Skip to main content
Version: 3.19.x


There are four ways you can install imgproxy:


imgproxy can (and this is highly recommended) be used as a standalone application inside a Docker container. Just pull the official image from Docker Hub:

docker pull darthsim/imgproxy:latest
docker run -p 8080:8080 -it darthsim/imgproxy

You can also build your own image. imgproxy is ready to be dockerized out of the box:

docker build -f docker/Dockerfile -t imgproxy .
docker run -p 8080:8080 -it imgproxy


imgproxy can be easily deployed to your Kubernetes cluster using Helm and our official Helm chart:

helm repo add imgproxy

# With Helm 3
helm upgrade -i imgproxy imgproxy/imgproxy

# With Helm 2
helm upgrade -i --name imgproxy imgproxy/imgproxy

Check out the chart's README for more info.



imgproxy can be deployed to Heroku with the click of a button:


That being said, you can also do it manually in just a few steps:

git clone && cd imgproxy
heroku create your-application
heroku stack:set container
git push heroku master

If you want to deploy a specific version of imgproxy or imgproxy Pro, you can use Heroku Container Registry:

heroku create your-application
heroku stack:set container -a your-application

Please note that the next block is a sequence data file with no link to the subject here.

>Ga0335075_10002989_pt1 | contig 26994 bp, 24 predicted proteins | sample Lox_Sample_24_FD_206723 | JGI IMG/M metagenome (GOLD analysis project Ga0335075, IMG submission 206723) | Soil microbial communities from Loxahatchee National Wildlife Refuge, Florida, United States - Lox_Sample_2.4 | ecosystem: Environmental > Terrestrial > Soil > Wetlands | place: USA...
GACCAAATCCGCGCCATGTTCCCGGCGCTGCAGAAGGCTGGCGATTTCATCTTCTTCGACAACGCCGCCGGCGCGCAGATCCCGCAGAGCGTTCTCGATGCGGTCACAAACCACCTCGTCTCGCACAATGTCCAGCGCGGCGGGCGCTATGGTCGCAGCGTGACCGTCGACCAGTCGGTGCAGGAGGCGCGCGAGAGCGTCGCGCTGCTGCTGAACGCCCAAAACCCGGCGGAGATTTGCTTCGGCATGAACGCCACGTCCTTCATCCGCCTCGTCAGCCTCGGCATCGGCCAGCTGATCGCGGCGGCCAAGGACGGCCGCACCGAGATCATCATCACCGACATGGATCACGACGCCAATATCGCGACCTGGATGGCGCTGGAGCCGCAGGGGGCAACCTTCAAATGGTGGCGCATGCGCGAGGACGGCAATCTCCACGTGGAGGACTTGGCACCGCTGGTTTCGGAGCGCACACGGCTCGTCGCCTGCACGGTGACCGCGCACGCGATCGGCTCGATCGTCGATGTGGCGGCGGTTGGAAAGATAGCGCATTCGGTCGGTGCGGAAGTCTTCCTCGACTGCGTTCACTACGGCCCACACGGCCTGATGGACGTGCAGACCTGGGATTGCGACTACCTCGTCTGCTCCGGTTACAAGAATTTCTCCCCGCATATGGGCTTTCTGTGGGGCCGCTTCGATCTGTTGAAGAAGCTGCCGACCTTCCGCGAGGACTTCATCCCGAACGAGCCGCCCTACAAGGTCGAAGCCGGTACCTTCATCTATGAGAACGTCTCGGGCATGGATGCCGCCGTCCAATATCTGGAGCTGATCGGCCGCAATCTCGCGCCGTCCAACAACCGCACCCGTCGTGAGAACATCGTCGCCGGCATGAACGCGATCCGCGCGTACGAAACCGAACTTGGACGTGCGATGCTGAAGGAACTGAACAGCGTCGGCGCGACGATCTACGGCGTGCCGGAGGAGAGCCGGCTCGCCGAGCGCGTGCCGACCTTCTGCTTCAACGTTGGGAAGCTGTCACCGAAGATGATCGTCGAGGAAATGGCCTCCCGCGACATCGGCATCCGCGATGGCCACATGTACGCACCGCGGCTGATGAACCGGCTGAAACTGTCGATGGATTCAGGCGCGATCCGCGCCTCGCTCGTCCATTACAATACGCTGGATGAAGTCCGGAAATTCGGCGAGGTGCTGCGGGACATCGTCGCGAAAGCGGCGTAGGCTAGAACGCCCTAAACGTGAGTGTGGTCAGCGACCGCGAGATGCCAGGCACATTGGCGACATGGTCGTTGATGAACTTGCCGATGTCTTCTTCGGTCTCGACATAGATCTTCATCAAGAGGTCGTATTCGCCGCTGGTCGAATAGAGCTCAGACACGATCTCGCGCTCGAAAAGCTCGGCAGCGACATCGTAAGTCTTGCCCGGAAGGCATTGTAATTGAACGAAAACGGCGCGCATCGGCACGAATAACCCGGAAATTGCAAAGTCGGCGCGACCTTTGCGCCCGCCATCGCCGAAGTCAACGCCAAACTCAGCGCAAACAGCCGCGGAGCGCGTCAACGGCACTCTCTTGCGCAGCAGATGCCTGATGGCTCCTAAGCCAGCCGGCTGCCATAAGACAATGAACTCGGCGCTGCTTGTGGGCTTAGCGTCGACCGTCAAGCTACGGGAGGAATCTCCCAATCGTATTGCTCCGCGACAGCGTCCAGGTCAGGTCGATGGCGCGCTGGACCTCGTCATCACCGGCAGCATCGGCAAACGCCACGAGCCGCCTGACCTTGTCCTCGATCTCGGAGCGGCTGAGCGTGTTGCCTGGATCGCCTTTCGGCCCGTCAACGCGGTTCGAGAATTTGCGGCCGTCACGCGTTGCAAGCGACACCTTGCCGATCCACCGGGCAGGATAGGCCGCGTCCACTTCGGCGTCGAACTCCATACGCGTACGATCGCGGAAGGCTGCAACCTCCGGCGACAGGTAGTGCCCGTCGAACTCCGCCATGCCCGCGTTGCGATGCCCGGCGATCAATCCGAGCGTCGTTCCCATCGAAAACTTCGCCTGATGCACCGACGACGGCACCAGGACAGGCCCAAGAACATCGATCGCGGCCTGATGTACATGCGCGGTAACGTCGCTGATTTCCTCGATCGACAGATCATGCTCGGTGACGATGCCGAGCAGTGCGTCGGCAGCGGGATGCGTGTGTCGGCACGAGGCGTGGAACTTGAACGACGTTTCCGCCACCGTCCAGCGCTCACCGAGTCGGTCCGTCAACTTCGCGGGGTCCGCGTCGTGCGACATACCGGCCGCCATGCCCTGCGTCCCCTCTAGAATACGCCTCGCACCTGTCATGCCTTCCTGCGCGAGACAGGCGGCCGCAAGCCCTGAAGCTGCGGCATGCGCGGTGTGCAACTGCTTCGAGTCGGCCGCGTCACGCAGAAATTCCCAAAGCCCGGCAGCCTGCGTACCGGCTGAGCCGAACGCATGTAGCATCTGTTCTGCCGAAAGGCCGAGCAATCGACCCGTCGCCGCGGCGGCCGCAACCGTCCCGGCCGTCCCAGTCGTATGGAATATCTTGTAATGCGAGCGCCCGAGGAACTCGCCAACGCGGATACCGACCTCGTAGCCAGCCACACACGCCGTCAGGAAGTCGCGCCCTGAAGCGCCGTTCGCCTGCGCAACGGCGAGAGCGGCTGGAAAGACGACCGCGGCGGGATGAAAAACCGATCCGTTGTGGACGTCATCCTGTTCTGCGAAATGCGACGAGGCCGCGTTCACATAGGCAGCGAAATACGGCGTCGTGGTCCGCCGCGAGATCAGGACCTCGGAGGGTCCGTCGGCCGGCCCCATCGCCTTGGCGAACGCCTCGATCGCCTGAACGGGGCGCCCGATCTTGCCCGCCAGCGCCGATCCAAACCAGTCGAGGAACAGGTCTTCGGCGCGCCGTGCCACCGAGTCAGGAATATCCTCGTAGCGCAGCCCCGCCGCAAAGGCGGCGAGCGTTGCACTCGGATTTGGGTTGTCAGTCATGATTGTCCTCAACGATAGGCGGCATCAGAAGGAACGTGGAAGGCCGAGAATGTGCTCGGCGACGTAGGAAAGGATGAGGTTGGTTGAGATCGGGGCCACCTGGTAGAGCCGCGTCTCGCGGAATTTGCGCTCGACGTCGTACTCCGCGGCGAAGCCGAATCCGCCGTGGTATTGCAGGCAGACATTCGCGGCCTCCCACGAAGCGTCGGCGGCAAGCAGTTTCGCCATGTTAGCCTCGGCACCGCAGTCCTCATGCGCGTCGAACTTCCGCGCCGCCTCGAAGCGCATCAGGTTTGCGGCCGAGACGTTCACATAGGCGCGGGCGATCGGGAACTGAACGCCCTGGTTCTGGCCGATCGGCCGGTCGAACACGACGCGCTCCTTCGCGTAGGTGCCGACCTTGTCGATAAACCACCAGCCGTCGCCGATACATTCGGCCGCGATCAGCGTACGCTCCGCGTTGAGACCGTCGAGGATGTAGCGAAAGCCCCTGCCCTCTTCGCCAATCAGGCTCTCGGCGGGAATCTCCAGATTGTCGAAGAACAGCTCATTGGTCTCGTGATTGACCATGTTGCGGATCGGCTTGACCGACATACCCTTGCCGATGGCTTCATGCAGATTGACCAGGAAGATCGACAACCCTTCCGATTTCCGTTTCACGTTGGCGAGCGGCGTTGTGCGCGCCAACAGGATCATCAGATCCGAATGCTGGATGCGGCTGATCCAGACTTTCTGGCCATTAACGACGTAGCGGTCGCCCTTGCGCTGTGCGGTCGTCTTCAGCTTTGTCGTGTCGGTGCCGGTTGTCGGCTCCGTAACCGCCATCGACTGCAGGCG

heroku container:login
# Replace "v3" with the imgproxy version you want to deploy
docker pull darthsim/imgproxy:v3-amd64
docker tag darthsim/imgproxy:v3-amd64
docker push
heroku container:release your-application -a your-application

Take a note that the example is using a tag suffixed with -amd64 when pulling imgproxy Docker image. This suffix ensures that docker pull will download an image built for the AMD64 CPU architecture which is used by Heroku.

If the machine where you're running these commands uses an ARM64 CPU (such as Apple Silicone ones) and you don't use the -amd64 suffix, docker pull will download an image built for the ARM64 CPU architecture, and it won't be able to launch on Heroku.


imgproxy can be deployed to Dome with the click of a button:

Deploy to Dome


Arch Linux and derivatives

imgproxy package is available from AUR.

macOS + Homebrew

imgproxy is available from Homebrew:

brew install imgproxy

From the source

You can get the imgproxy source code by cloning the GitHub repo:

git clone
cd imgproxy

...or by downloading the source tarball:

mkdir imgproxy
cd imgproxy
curl -Ls \
| tar -xz --strip-components 1 -C .

You can also download a specific version:

mkdir imgproxy
cd imgproxy
curl -Ls \
| tar -xz --strip-components 1 -C .


First, install libvips.

The Ubuntu apt repository contains a pretty old version of libvips. You can use PPA to access a more recent version of libvips:

sudo add-apt-repository ppa:dhor/myway
sudo apt-get update
sudo apt-get install libvips-dev

But if you want to use all the features of imgproxy, it's recommended to build libvips from the source: libvips/wiki/Build-for-Ubuntu

Next, install the latest version of Go.

And finally, install imgproxy itself:

go build -o /usr/local/bin/imgproxy

macOS + Homebrew

brew install vips go
PKG_CONFIG_PATH="$(brew --prefix libffi)/lib/pkgconfig" \
CGO_CFLAGS_ALLOW="-Xpreprocessor" \
go build -o /usr/local/bin/imgproxy